Hemal has extensive experience of advising institutional investors, developers, occupiers and funders on investment, development and finance transactions, involving a broad range of real estate assets. He has led and advised clients on portfolio acquisitions, disposals and development work as well as advising them on landlord and tenant matters.
He has also advised clients on complex development projects involving joint ventures structures, rights to light issues, land assembly issues involving multiple stakeholders and multi-party collaboration agreements.
Clients for whom Hemal acts include HB Reavis, MiddleCap, Savills IM, Leftfield Capital, University of Greenwich and Barclays Bank Plc.
Transactions Hemal has led/advised on include:
- HB Reavis, on the acquisition and redevelopment of Elizabeth House, Waterloo, which is to be redeveloped into a mixed use scheme comprising a total of circa 1.2m sq. ft. of offices, retail and public realm, anticipated to have a gross development value of £1.5 billion. Hemal has also advised HB Reavis on the acquisition, redevelopment and subsequent pre-let of 61 Southwark Street, London, to CBRE. Following the successful pre-let, the project was sold to Qatar's Alduwaliya group.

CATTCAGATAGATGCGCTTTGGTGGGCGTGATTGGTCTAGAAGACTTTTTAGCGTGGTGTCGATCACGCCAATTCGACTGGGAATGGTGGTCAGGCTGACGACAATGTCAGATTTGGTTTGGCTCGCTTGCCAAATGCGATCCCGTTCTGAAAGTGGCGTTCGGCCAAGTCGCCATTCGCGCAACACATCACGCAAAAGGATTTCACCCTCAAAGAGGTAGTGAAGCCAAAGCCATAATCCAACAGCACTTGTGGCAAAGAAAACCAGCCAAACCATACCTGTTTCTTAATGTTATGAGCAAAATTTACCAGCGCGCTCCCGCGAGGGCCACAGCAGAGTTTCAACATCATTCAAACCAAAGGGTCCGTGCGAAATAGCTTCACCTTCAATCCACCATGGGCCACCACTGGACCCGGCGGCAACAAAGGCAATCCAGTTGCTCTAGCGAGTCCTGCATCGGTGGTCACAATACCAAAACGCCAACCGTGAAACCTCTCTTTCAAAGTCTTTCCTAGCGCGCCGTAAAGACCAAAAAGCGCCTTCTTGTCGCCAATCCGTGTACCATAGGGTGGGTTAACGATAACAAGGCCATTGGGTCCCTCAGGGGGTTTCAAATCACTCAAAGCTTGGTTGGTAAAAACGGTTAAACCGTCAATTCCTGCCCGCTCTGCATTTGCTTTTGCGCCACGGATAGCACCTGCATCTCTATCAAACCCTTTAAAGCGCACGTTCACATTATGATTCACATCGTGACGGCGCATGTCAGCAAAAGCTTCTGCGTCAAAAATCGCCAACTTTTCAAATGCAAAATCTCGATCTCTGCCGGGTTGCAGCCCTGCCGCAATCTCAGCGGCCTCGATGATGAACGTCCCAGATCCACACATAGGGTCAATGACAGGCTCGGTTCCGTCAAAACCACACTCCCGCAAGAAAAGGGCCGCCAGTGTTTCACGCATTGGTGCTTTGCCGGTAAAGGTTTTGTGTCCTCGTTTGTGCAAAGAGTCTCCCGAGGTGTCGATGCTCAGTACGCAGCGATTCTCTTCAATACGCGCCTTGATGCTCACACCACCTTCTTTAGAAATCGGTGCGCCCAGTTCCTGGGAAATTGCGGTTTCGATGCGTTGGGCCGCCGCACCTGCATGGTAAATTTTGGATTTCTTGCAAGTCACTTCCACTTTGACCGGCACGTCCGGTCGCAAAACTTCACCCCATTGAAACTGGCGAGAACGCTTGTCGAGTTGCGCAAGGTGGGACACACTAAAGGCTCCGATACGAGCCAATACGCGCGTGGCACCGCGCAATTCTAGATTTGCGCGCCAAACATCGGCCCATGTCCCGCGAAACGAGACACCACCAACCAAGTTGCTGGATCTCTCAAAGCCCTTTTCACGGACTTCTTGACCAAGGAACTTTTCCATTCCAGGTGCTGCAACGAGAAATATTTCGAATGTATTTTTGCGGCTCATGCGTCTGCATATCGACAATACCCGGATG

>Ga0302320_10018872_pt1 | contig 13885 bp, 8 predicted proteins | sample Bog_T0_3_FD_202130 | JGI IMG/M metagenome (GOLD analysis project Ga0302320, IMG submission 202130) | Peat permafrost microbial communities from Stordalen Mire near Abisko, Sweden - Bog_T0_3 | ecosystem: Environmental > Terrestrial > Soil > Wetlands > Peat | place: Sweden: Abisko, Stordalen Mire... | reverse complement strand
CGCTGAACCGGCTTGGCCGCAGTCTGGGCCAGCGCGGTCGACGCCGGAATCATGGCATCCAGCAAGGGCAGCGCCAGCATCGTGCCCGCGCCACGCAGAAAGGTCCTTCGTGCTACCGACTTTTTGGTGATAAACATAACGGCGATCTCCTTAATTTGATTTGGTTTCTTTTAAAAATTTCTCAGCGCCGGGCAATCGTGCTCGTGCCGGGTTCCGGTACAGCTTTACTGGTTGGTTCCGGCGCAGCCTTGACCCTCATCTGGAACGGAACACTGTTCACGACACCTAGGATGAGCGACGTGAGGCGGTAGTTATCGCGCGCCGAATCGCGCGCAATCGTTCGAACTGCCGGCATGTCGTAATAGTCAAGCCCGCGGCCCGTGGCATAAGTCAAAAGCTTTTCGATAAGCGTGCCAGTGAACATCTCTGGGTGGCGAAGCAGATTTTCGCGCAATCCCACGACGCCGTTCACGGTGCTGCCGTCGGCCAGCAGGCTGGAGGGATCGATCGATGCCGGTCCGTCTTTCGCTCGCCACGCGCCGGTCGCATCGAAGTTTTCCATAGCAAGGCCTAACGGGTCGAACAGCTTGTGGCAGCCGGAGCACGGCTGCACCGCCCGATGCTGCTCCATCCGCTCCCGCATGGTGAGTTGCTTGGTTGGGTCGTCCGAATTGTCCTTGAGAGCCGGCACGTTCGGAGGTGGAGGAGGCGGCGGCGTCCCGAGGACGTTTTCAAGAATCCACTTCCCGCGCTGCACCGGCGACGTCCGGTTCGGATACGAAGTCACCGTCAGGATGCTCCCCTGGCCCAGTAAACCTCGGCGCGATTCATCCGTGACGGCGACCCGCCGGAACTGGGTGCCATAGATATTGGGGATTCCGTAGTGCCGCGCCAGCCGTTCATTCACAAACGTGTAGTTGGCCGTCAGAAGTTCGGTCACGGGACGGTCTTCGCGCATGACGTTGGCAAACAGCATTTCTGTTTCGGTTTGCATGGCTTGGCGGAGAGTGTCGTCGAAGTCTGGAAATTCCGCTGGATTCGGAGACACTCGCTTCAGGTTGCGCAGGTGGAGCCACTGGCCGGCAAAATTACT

- MiddleCap, on the acquisition of Seal House, Upper Thames Street, London. Hemal is currently advising MiddleCap on its proposals to redevelop the site which benefits from planning permission, for a scheme designed by Eric Parry Architects, which will see the delivery of 200,000 sq. ft. of offices, retail and restaurant space.
- University of Greenwich on the development of its new school of architecture which was shortlisted for the Royal Institute of British Architects prize. Hemal also to advises the University on its entire real estate strategy including the provision of its student accommodation.
- A sovereign wealth fund on its circa £1 billion non-core assets disposals programme, which involved multiple concurrent transactions with numerous parties, including portfolio sales and single assets disposed through corporate wrappers.
- Several major corporate occupiers including Barclays Bank Plc and Oracle on their occupier strategy and letting of key business space.